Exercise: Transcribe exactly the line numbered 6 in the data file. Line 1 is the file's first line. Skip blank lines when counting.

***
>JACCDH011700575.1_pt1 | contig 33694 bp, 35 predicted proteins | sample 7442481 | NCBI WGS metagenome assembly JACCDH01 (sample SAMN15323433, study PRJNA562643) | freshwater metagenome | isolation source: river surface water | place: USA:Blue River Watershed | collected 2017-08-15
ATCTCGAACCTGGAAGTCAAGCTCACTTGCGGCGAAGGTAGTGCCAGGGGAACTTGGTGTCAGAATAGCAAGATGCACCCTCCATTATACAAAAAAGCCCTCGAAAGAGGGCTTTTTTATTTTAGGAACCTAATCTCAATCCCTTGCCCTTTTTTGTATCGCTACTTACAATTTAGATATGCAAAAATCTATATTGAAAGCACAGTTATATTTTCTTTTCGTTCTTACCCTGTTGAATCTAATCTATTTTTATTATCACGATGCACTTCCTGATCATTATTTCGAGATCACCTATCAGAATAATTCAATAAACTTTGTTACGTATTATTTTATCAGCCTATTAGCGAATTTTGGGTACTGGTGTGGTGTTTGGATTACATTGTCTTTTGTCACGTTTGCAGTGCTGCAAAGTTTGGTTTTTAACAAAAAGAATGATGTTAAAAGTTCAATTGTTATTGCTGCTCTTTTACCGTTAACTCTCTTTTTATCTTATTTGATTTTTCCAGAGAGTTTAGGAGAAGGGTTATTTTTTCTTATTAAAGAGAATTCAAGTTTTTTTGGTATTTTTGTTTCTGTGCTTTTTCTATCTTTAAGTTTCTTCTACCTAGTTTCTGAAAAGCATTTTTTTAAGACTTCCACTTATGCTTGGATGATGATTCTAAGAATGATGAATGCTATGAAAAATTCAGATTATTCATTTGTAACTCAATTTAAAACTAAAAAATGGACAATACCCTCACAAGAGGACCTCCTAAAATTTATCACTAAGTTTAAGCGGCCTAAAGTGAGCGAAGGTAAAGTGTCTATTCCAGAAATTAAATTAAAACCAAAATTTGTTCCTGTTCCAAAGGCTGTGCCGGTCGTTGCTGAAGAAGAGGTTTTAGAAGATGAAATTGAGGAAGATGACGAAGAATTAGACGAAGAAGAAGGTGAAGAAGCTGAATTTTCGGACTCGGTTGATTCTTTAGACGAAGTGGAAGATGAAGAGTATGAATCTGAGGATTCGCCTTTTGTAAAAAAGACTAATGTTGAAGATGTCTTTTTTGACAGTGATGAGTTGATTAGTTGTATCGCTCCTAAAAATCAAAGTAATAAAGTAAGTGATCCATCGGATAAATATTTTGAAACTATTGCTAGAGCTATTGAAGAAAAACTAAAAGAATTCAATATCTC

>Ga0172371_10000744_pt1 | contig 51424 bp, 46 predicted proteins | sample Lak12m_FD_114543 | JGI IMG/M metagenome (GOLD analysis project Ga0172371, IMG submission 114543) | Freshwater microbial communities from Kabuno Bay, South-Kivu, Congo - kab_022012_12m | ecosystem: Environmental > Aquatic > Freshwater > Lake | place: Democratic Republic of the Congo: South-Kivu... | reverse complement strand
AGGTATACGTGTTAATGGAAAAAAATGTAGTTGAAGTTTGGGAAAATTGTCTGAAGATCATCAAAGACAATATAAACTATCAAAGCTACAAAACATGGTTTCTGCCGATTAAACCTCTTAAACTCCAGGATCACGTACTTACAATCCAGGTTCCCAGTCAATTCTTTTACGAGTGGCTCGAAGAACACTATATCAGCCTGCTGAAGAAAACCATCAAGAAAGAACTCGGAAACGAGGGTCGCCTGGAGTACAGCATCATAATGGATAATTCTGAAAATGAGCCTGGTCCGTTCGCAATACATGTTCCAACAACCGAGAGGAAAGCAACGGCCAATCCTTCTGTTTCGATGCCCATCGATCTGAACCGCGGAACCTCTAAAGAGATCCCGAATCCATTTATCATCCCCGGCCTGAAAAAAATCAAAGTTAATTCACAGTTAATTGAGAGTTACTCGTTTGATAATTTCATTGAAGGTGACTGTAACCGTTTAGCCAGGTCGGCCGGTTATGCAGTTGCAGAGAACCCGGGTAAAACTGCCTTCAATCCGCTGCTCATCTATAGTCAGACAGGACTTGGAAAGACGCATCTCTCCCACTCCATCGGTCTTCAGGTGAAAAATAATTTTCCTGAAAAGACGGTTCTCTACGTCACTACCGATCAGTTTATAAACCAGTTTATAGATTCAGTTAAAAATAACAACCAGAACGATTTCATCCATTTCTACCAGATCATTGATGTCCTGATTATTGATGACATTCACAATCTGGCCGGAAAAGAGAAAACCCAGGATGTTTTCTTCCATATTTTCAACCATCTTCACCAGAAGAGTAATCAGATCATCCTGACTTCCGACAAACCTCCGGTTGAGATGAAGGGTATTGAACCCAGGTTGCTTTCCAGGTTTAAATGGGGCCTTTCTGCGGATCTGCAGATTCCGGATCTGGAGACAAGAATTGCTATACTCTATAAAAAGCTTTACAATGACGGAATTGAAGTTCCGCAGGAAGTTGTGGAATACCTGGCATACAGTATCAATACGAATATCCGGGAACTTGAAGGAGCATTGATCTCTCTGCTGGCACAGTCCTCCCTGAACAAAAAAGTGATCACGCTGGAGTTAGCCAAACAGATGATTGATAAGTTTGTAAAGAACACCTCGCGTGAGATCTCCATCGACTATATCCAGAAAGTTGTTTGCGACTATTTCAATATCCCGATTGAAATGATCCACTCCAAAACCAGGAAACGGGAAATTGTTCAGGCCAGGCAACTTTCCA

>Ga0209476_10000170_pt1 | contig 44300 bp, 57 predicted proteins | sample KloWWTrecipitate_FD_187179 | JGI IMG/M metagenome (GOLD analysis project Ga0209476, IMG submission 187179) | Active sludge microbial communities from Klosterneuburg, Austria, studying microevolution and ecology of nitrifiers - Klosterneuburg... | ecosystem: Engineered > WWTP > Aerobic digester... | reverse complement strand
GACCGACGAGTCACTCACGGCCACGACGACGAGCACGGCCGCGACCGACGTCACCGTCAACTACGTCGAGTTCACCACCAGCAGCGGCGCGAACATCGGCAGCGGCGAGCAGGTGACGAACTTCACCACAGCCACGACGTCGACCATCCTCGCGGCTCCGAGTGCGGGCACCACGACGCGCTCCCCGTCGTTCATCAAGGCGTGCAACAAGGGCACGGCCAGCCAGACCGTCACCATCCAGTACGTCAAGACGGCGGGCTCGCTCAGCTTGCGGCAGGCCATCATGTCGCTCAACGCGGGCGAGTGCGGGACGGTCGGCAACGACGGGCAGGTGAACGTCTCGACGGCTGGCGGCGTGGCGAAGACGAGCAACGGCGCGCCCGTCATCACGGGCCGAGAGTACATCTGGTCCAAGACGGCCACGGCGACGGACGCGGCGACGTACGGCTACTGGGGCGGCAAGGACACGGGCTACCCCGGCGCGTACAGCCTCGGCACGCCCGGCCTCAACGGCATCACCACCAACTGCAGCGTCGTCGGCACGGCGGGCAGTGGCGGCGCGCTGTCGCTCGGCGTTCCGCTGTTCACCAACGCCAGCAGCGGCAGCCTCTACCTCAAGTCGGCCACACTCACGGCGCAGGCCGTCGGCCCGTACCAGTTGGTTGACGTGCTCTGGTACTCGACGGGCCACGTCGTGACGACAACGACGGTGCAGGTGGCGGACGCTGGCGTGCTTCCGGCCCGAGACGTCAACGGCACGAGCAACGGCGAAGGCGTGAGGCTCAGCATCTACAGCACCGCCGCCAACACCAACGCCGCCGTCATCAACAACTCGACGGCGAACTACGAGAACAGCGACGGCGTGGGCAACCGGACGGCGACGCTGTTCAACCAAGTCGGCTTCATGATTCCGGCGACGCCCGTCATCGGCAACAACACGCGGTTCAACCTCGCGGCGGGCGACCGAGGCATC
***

GACCGACGAGTCACTCACGGCCACGACGACGAGCACGGCCGCGACCGACGTCACCGTCAACTACGTCGAGTTCACCACCAGCAGCGGCGCGAACATCGGCAGCGGCGAGCAGGTGACGAACTTCACCACAGCCACGACGTCGACCATCCTCGCGGCTCCGAGTGCGGGCACCACGACGCGCTCCCCGTCGTTCATCAAGGCGTGCAACAAGGGCACGGCCAGCCAGACCGTCACCATCCAGTACGTCAAGACGGCGGGCTCGCTCAGCTTGCGGCAGGCCATCATGTCGCTCAACGCGGGCGAGTGCGGGACGGTCGGCAACGACGGGCAGGTGAACGTCTCGACGGCTGGCGGCGTGGCGAAGACGAGCAACGGCGCGCCCGTCATCACGGGCCGAGAGTACATCTGGTCCAAGACGGCCACGGCGACGGACGCGGCGACGTACGGCTACTGGGGCGGCAAGGACACGGGCTACCCCGGCGCGTACAGCCTCGGCACGCCCGGCCTCAACGGCATCACCACCAACTGCAGCGTCGTCGGCACGGCGGGCAGTGGCGGCGCGCTGTCGCTCGGCGTTCCGCTGTTCACCAACGCCAGCAGCGGCAGCCTCTACCTCAAGTCGGCCACACTCACGGCGCAGGCCGTCGGCCCGTACCAGTTGGTTGACGTGCTCTGGTACTCGACGGGCCACGTCGTGACGACAACGACGGTGCAGGTGGCGGACGCTGGCGTGCTTCCGGCCCGAGACGTCAACGGCACGAGCAACGGCGAAGGCGTGAGGCTCAGCATCTACAGCACCGCCGCCAACACCAACGCCGCCGTCATCAACAACTCGACGGCGAACTACGAGAACAGCGACGGCGTGGGCAACCGGACGGCGACGCTGTTCAACCAAGTCGGCTTCATGATTCCGGCGACGCCCGTCATCGGCAACAACACGCGGTTCAACCTCGCGGCGGGCGACCGAGGCATC